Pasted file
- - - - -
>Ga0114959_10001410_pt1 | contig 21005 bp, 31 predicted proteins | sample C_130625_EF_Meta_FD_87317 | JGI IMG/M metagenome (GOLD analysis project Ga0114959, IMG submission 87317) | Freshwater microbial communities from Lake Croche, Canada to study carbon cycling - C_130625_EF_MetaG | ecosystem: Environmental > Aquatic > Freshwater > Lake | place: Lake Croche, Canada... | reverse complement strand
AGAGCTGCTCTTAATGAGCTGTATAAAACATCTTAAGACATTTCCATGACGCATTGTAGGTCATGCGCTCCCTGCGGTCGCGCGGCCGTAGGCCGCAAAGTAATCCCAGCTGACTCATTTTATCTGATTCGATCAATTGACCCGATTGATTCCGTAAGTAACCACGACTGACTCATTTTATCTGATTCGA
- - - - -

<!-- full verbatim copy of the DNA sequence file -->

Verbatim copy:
>Ga0114959_10001410_pt1 | contig 21005 bp, 31 predicted proteins | sample C_130625_EF_Meta_FD_87317 | JGI IMG/M metagenome (GOLD analysis project Ga0114959, IMG submission 87317) | Freshwater microbial communities from Lake Croche, Canada to study carbon cycling - C_130625_EF_MetaG | ecosystem: Environmental > Aquatic > Freshwater > Lake | place: Lake Croche, Canada... | reverse complement strand
AGAGCTGCTCTTAATGAGCTGTATAAAACATCTTAAGACATTTCCATGACGCATTGTAGGTCATGCGCTCCCTGCGGTCGCGCGGCCGTAGGCCGCAAAGTAATCCCAGCTGACTCATTTTATCTGATTCGATCAATTGACCCGATTGATTCCGTAAGTAACCACGACTGACTCATTTTATCTGATTCGA